Therefore 2017, the commemorative year of the Reformation, represents for Catholics and Lutherans a privileged occasion to live the faith more authentically, in order to rediscover the Gospel together, and to seek and witness to Christ with renewed vigour. At the conclusion of the day of commemoration in Lund, and looking to the future, we drew inspiration from our common witness to faith before the world, when we committed ourselves to jointly assisting those who suffer, who are in need, and who face persecution and violence. In doing so, as Christians we are no longer divided, but rather united on the journey towards full communion.
I am pleased to recall also that this year the Christians of Finland celebrate the centenary of the Finnish Ecumenical Council, which is an important instrument in promoting communion of faith and life among you.
Finally, in 2017 your homeland, Finland, will celebrate one hundred years as an independent State. May this anniversary encourage all the Christians of your country to profess faith in the Lord Jesus Christ – as did Saint Henrik so zealously – offering a witness of faith to the world today and putting that faith into practice through concrete acts of service, fraternity and sharing.
In the hope that your pilgrimage may contribute to further strengthening the good cooperation between Orthodox, Lutherans and Catholics in Finland and in the world, and that the common witness of faith, hope and love may bear abundant fruit through Saint Henrik’s intercession, I willingly invoke God’s grace and blessing upon you all.
(from Vatican Radio)...
(Vatican Radio) Pope Francis on Wednesday gave a special greeting to a group of children from Bosnia and Herzegovina who have been participating in a special programme to foster inter-community harmony by allowing children from different backgrounds to live together in a neutral setting, which in this case is Sicily.
Children from Catholic, Orthodox, and Muslim backgrounds have been living with Sicilian host families from 19 December, and will return home on 21 January. The programme is sponsored by the Luciano Lama Association.
“Dear children, spending time together as brothers and sisters with your host families, you have the opportunity to grow in an atmosphere of hope,” – Pope Francis told them during his weekly General Audience – “Only in this way can you young Catholics, Orthodox and Muslims rescue the hope to live in a world which is more fraternal, just and peaceful; more sincere and more humane.”
He told them to always remain firm in faith and pray for the peace and unity of Bosnia and Herzegovina, and the whole world.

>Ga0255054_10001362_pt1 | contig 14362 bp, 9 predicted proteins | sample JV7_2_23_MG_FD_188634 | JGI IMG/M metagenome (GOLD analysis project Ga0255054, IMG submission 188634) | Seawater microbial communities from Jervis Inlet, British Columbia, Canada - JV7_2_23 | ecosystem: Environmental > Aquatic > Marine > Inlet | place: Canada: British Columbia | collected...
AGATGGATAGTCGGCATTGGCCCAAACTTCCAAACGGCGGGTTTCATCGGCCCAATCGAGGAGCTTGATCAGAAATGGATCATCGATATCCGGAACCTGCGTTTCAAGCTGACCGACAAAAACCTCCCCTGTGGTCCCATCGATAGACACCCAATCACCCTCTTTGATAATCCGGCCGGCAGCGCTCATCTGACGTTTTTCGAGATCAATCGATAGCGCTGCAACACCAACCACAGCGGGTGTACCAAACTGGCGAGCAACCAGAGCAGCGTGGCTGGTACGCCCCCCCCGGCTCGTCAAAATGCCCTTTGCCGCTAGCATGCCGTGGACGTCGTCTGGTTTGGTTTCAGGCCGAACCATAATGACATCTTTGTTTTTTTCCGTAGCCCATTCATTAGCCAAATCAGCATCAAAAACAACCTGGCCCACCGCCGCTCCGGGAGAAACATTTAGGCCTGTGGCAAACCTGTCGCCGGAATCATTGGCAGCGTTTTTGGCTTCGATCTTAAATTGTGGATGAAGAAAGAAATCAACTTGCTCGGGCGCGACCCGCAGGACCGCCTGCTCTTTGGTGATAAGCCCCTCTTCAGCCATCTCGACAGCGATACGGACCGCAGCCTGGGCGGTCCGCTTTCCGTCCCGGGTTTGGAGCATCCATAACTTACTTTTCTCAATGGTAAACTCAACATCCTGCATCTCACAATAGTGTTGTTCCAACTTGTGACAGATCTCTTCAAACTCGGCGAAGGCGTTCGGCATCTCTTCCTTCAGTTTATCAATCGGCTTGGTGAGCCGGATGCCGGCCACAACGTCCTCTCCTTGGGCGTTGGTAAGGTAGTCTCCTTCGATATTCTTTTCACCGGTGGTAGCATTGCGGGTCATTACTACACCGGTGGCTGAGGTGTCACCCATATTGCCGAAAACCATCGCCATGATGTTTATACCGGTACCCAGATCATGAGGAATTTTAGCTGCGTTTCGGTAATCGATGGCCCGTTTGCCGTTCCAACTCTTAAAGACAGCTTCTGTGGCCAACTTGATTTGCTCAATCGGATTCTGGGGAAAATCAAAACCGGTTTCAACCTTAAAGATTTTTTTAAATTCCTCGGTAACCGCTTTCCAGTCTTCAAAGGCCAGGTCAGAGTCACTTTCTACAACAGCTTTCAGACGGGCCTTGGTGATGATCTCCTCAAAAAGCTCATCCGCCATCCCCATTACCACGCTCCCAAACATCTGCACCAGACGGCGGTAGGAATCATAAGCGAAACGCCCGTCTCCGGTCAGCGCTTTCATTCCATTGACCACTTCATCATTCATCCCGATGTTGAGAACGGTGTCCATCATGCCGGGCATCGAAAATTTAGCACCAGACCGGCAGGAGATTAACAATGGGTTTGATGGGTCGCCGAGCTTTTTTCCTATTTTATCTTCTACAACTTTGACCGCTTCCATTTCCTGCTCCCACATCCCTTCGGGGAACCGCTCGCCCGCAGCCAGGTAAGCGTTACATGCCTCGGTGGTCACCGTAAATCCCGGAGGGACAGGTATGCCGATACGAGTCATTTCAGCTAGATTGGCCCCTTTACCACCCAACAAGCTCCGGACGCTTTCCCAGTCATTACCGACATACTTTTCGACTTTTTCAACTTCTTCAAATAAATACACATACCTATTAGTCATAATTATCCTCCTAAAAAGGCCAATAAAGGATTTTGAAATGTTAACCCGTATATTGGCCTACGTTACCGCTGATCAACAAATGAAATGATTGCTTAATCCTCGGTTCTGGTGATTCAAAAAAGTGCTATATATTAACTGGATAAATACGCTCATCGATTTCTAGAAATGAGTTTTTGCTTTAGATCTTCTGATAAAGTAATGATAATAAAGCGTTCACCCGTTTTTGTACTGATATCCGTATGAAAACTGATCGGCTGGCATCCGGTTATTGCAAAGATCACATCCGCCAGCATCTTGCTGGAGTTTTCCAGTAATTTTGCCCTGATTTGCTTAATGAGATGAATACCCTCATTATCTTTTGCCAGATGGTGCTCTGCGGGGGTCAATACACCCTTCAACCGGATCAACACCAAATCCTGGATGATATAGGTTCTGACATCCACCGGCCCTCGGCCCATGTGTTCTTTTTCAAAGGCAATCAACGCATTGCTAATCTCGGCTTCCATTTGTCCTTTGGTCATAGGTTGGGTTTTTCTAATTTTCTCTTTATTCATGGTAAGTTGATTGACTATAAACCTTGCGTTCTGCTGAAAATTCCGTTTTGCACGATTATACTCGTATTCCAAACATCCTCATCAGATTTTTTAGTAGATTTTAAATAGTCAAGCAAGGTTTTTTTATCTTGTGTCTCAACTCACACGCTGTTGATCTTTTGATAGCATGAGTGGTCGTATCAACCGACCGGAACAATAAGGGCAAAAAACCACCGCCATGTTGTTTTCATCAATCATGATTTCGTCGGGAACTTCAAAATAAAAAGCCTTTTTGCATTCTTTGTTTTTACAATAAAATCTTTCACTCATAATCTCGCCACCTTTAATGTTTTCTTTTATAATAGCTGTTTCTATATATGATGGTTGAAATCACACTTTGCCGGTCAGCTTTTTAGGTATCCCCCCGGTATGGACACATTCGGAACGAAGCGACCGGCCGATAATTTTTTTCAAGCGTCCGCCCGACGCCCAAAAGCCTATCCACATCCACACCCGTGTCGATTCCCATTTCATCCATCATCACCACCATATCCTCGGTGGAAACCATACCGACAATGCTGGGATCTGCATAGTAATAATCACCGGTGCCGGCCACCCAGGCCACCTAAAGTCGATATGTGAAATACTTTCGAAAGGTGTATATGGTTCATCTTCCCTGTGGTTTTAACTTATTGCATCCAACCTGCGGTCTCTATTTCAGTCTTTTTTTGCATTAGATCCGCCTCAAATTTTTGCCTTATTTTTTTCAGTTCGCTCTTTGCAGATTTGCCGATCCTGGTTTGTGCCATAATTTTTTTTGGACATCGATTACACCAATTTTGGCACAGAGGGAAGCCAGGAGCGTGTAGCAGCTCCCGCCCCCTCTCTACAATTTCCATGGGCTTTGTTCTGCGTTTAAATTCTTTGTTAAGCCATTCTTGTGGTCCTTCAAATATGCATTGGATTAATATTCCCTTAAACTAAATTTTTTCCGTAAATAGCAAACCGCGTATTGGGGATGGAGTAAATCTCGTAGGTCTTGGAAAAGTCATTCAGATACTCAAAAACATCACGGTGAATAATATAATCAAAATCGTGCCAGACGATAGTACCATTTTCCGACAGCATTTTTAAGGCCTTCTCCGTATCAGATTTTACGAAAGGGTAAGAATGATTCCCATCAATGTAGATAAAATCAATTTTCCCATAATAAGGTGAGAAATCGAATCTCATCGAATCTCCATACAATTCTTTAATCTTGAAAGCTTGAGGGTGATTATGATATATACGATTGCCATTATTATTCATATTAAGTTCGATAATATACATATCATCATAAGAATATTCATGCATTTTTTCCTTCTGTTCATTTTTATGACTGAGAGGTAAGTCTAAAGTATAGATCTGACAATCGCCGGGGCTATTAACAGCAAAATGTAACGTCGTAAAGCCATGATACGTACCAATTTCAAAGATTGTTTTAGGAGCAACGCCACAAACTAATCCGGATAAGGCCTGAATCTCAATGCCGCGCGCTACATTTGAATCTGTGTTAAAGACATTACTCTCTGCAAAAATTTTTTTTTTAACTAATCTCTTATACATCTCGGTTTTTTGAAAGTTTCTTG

“I sincerely thank the host families for their example of love and Christian solidarity: Orphans should always be defended, protected and welcomed with love,” – The Pope concluded – “I assure you of my spiritual closeness and I cordially impart upon all of you my Apostolic Blessing.”
(from Vatican Radio)...
(Vatican Radio) Pope Francis said on Wednesday that Christian Unity and reconciliation are possible. He was speaking during his weekly General Audience in the Paul the VI hall where he also continued his catechesis on Christian hope.
Listen to Lydia O’Kane’s report
We look more 'to that' which unites us rather than that which 'divides us”. Those were Pope Francis’ words on Wednesday during his weekly General Audience as he recalled this Week of Prayer for Christian Unity.
Inviting Christians to pray for this week and also recalling his visit to Lund in Sweden to Commemorate the Reformation, the Pope said “we continue the journey together to deepen our communion and to give it more and more a 'visible form.”
In Europe, the Holy Father stressed, this common faith in Christ is like a green thread of hope” adding that, “communion, unity and reconciliation 'are possible.”
As Christians, he said, “we are responsible for 'this message and we have to bear witness to it with our lives.”
The Pope made the comments while greeting an Ecumenical delegation from Germany.
Also during his audience and continuing his catechesis on Christian hope, Pope Francis reflected on the story of the prophet Jonah, who sought to flee from a difficult mission entrusted to him by the Lord.
He said that, “when the ship that Jonah had boarded was tossed by a storm, the pagan sailors asked him, as a man of God, to pray that they might escape sure death.
The Pope noted that, “the story reminds us of the link between hope and prayer.”
Anguish in the face of death, he added, “often makes us recognize our human frailty and our need to pray for salvation.”
The Holy Father explained that Jonah prays on behalf of the sailors and as a result, “the sailors come to acknowledge the true God.”
He also underlined that “as the paschal mystery of Christ’s death and resurrection makes clear, death itself can be, for each of us, an invitation to hope and an encounter in prayer with the God of our salvation.”
(from Vatican Radio)...
(Vatican Radio) The funeral Mass of Cardinal Gilberto Agustoni took place in St Peters Basilica at 10am, Tuesday 17 January. The Swiss Cardinal, who served as Prefect of the Apostolic Signatura from 1992-1998, died on January 13, aged 94.
The funeral Mass was celebrated by Cardinal Angelo Sodano, the former Vatican secretary of State and Dean of the College of Cardinals.